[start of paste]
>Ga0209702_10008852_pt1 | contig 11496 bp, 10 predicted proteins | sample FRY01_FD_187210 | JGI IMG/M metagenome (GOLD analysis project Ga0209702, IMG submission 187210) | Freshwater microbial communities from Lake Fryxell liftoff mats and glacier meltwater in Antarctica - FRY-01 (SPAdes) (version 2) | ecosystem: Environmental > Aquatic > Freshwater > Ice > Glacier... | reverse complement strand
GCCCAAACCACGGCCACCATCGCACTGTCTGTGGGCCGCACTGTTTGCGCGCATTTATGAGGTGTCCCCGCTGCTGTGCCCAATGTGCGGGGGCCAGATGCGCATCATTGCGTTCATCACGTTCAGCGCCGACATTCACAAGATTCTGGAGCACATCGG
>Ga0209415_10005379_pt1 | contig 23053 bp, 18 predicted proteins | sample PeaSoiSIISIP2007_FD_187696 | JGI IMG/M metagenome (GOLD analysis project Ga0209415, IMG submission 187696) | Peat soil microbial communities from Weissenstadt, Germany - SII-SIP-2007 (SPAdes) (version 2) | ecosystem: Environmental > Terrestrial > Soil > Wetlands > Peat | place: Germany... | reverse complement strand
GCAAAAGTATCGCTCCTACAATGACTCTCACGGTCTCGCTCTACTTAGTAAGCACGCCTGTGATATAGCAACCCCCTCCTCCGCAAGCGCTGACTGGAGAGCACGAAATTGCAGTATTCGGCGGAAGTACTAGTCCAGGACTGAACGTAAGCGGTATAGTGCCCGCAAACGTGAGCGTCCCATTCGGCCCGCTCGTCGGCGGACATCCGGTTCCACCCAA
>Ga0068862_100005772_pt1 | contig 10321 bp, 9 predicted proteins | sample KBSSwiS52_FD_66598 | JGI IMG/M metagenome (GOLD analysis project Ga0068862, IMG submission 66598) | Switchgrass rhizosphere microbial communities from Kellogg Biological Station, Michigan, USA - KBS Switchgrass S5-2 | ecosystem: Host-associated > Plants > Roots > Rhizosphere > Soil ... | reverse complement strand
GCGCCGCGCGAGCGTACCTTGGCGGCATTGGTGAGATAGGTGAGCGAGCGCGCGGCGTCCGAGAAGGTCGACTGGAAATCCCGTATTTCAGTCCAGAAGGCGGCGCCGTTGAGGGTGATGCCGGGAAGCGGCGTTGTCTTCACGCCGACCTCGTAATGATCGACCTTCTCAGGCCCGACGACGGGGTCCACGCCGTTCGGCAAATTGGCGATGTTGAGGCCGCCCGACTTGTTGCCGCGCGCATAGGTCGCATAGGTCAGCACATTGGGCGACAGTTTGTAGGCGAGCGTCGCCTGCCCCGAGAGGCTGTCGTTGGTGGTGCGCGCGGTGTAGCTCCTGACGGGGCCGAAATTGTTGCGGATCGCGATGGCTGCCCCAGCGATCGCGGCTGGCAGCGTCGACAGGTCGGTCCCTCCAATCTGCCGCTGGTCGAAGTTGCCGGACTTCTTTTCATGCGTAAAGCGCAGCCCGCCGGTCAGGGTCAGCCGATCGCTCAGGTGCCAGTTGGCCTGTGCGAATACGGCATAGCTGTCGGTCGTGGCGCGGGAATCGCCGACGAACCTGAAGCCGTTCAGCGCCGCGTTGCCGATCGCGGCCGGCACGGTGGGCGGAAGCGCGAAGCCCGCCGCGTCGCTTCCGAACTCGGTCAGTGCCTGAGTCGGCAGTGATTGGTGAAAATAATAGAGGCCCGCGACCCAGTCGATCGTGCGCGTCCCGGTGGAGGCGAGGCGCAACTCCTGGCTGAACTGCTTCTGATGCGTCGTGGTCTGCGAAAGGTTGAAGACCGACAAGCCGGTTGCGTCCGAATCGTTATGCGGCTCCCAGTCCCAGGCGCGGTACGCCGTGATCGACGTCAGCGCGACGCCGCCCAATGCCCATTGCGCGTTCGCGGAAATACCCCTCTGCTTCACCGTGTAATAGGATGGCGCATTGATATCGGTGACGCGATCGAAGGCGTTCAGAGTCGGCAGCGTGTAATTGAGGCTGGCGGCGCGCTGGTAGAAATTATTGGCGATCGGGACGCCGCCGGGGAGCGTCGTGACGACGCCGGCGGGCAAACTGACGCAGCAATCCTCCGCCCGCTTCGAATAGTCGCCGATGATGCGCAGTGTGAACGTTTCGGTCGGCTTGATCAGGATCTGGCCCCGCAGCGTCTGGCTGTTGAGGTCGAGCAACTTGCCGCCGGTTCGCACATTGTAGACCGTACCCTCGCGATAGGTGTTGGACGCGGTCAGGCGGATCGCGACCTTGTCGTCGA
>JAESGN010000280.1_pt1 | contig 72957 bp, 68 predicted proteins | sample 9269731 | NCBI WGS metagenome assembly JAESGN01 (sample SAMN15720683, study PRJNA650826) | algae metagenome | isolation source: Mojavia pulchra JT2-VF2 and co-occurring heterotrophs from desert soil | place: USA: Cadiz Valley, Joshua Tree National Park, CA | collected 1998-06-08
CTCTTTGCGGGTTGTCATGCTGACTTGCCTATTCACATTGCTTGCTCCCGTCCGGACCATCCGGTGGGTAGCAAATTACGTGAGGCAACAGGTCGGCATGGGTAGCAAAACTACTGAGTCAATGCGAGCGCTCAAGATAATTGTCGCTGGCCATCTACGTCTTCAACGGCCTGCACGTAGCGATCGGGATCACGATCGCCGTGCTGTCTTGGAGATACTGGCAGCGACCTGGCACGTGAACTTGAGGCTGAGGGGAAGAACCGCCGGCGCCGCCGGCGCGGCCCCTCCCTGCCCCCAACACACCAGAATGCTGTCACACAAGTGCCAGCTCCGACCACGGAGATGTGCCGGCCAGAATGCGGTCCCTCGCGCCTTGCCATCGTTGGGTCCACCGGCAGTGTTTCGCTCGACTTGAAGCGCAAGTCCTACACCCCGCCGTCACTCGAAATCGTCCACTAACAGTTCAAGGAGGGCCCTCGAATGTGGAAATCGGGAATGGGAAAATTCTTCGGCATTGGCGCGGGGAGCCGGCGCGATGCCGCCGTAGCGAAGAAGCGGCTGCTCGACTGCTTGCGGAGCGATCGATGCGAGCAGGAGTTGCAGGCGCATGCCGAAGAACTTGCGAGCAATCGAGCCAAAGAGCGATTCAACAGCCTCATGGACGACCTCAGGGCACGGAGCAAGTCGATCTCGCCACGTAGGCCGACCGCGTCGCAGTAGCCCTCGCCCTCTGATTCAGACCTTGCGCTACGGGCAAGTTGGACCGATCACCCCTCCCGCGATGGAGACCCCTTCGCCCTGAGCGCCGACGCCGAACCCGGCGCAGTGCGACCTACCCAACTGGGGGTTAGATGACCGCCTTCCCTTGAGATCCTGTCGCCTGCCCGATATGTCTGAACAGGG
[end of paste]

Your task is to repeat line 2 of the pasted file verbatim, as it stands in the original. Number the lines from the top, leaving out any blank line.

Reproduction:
GCCCAAACCACGGCCACCATCGCACTGTCTGTGGGCCGCACTGTTTGCGCGCATTTATGAGGTGTCCCCGCTGCTGTGCCCAATGTGCGGGGGCCAGATGCGCATCATTGCGTTCATCACGTTCAGCGCCGACATTCACAAGATTCTGGAGCACATCGG